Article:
When I got stung by 8 wasps several weeks ago, I didn’t expect my wife to try to top my experience. Okay, now she’s in first place with 23 aggressive bumblebee stings. She was mowing high grass and brush and hit a hidden nest. I took her to the ER where the folks at Rome, Georgia’s Redmond Hospital couldn’t have been nicer or more responsive. We were there about an hour while they put her on an IV of Epinephrine, Benadryl, saline, and a steroid of some kind. She has lots of swollen places and the expected amount of itching.
Great news about the U.S. Women’s Soccer Team beating the Netherlands. I wish them luck in their lawsuit that seeks to equalize prizes and pay between their teams and the men’s teams. There’s no excuse for paying the women a pittance.
Today is grocery store day for me, so I was happy that Serena William’s Wimbledon match was set for 8 a.m. She won. That started my day off on a positive note.
Among the most recent hardback releases from Thomas-Jacob are the new editions of Melinda Clayton’s four-book Cedar Hollow Series that begins with Appalachian Justice. This is a highly popular series.
Being cheap, I waited until The President is Missing by James Patterson and Bill Clinton came out in trade paperback to buy a copy. I’ve enjoyed the book primarily because it focuses on the problem of cyber-warfare as a real issue that could totally disable the government, military, and commerce of a nation. A very readable book.
My upcoming Special Investigative Reporter, a satirical novel about (guess what) an investigative reporter, is working its way through editing, formatting, cover design, and a book trailer. More about that later. Here’s a snippet:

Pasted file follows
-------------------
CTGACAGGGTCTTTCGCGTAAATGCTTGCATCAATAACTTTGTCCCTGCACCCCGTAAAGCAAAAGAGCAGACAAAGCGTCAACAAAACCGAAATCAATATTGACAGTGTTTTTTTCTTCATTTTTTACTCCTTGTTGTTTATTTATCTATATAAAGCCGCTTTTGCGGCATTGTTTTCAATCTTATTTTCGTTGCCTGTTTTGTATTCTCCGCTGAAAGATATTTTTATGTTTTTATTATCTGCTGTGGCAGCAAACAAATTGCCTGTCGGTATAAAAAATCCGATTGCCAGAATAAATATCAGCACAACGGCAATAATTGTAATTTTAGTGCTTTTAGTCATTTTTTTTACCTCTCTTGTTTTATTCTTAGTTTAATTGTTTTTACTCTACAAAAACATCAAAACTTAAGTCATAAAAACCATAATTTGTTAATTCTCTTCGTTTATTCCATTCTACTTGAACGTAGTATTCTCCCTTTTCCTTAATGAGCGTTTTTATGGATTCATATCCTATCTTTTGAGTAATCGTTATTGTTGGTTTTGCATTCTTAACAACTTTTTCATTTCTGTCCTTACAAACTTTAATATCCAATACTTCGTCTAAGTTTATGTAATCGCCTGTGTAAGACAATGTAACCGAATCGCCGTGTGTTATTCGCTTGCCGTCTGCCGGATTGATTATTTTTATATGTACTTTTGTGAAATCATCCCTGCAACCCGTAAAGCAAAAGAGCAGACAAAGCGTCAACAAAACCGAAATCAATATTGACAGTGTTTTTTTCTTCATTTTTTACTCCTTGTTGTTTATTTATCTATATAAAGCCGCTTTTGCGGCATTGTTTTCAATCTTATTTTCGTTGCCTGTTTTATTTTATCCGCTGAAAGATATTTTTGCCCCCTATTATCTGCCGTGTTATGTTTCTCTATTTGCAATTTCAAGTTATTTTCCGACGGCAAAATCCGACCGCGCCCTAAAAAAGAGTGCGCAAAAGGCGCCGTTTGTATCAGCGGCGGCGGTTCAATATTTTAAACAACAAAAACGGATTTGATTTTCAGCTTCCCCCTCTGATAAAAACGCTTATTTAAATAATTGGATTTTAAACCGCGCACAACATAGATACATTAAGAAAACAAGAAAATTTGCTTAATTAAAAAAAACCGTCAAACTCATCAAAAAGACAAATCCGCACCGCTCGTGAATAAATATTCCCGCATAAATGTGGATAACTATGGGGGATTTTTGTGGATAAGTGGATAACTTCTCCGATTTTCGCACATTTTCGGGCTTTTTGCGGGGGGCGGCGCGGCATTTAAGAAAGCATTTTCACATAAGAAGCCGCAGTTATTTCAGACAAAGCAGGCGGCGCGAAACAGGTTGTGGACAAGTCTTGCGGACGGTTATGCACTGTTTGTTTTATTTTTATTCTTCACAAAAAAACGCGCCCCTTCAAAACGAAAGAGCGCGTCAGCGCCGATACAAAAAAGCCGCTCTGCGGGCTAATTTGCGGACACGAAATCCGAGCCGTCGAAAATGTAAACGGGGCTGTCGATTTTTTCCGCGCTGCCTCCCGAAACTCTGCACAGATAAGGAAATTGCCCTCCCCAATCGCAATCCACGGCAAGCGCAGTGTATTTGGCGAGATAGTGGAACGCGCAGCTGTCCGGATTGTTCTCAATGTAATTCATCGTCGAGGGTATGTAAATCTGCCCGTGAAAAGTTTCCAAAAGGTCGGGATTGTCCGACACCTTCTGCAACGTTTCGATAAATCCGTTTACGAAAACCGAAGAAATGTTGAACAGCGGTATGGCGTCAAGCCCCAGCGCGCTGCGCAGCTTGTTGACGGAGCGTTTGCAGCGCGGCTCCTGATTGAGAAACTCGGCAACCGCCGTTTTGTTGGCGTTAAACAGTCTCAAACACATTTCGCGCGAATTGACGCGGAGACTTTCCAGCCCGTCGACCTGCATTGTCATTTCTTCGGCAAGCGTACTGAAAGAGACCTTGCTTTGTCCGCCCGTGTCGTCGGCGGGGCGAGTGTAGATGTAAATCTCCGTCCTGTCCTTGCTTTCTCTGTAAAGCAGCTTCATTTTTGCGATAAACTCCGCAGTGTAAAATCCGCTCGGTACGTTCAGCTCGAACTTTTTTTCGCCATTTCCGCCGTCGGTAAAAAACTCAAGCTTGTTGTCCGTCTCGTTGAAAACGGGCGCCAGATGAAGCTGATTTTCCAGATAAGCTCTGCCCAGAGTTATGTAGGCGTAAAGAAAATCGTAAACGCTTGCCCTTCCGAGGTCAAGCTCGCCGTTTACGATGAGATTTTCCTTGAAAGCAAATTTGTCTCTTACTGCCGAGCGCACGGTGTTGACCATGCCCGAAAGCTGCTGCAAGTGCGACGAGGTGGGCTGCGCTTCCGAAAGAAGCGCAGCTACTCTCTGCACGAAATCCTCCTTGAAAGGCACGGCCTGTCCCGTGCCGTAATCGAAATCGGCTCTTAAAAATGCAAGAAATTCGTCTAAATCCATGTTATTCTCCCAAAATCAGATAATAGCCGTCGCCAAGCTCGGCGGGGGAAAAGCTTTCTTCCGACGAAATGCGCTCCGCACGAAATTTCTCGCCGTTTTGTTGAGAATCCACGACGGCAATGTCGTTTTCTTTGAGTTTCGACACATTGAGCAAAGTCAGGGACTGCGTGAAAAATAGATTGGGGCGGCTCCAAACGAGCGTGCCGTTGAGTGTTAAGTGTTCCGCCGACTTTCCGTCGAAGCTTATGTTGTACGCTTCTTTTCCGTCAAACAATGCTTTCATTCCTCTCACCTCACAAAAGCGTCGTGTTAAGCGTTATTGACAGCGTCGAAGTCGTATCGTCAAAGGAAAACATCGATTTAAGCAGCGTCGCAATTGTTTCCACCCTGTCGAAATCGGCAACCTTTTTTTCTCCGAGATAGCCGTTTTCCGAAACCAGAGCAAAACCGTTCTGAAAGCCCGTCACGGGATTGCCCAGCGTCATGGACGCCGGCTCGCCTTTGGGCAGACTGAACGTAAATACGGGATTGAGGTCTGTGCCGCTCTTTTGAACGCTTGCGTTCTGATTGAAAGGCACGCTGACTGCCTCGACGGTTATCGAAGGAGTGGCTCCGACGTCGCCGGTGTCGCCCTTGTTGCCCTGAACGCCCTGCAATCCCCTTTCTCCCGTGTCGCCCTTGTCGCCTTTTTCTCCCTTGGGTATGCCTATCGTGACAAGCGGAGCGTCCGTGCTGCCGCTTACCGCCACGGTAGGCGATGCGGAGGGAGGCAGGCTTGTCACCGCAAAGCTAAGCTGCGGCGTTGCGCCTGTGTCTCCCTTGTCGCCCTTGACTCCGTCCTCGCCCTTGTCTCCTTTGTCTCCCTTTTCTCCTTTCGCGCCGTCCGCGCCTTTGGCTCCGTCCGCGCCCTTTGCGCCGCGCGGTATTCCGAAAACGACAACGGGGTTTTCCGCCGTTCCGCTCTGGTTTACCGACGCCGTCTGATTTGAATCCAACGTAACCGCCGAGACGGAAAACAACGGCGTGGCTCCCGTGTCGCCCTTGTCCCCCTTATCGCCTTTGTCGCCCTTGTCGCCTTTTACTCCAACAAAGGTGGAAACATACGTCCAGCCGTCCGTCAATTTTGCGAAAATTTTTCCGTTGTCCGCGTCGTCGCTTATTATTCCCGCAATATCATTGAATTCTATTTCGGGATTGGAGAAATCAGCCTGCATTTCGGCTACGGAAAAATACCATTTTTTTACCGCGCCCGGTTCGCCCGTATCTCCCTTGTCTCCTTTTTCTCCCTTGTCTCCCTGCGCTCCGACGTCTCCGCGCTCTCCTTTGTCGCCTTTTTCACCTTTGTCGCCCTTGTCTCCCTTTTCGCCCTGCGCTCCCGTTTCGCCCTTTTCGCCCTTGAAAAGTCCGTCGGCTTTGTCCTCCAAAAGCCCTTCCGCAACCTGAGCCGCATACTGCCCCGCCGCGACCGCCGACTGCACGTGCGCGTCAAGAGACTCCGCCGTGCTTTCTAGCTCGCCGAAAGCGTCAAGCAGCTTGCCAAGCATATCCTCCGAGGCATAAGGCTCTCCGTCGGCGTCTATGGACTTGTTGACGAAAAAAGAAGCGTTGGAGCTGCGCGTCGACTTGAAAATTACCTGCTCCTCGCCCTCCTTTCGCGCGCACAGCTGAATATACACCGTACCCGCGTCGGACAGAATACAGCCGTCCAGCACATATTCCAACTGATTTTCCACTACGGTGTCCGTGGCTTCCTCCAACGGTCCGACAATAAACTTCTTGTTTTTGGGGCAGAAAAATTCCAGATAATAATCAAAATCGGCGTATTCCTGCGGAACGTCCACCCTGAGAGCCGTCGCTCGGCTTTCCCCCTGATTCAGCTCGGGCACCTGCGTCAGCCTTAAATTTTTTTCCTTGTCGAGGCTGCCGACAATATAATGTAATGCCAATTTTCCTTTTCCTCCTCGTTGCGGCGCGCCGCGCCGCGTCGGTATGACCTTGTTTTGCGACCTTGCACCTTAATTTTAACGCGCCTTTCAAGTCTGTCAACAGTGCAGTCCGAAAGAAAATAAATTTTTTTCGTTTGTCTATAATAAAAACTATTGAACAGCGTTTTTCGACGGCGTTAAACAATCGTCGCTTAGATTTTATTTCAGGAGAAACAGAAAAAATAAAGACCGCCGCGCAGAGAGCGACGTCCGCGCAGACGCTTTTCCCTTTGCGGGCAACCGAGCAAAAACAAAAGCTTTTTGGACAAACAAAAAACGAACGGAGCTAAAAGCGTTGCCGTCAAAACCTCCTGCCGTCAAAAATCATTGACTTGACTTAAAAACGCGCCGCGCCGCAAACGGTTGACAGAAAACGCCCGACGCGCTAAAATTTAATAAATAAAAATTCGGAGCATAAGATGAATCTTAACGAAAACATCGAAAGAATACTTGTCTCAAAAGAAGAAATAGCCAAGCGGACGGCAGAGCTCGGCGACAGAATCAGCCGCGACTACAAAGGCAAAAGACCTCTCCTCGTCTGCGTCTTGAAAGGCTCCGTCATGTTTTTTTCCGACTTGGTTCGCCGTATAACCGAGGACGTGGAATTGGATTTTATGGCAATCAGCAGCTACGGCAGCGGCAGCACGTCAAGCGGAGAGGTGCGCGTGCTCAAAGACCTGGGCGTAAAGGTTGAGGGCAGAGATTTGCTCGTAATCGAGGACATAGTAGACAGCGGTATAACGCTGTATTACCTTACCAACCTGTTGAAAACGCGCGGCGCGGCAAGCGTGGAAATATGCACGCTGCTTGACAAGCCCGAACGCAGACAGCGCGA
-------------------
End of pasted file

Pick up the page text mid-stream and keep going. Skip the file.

The meatloaf was surprisingly lousy. It was the kind of meatloaf Aunt Edna fixed Jock when he was an innocent kid on or about the time when she was losing track of things such as who he actually was and what ingredients belonged in the food.
Thanks to all of you who have been posting reviews on Audible for the audio editions of Conjure Woman’s Cat, Eulalie and Washerwoman, and Lena.
Gosh, you’d think a name-brand dryer would last more than 18 months. Ours stopped working last night. We can air dry (ha ha) stuff, but there’s no heat. If it were older, we’d simply replace it, but we’re not like those people who buy new cars whenever the ashtrays get full. First, the bee attack and the ER, and now the dryer quits. Typical trickster crap from the universe.
I’m not quite sure how to spend my time this weekend because it’s usually raining. But this weekend it isn’t, even though rain was predicted. I blame both weather.com and accuweather.com for my feelings of chaos.
According to USA Today, J. J. Rowling will release her fourth Cormoran Strike mystery this fall. She told USA Today she could easily write ten more. I don’t understand writers who have that many story ideas backed up inside their heads. But, I’m happy for her, I promise. I like the series for the same reason I liked the available detective stories that were popular when I was growing up. That is, they were Agatha Christie-style books in which (usually) one guy was trying to solve a crime rather than some high-tech firm with all kinds of illegal hacking software.
Yesterday, the LeafFilter people were out here installing coverings on our gutters. They took pictures of the gutters before they cleaned them out. What a mess. We had flip screens at the old house, but stuff got under them and the wind blew them up and warped them in all kinds of ways to they wouldn’t cover the gutters properly anymore. I hope this system works. It didn’t help my mood on Saturday to have all the noise, but then I was in a bad mood already when Serena Williams lost her match in the Wimbledon final. So now, we’re protected against leaves.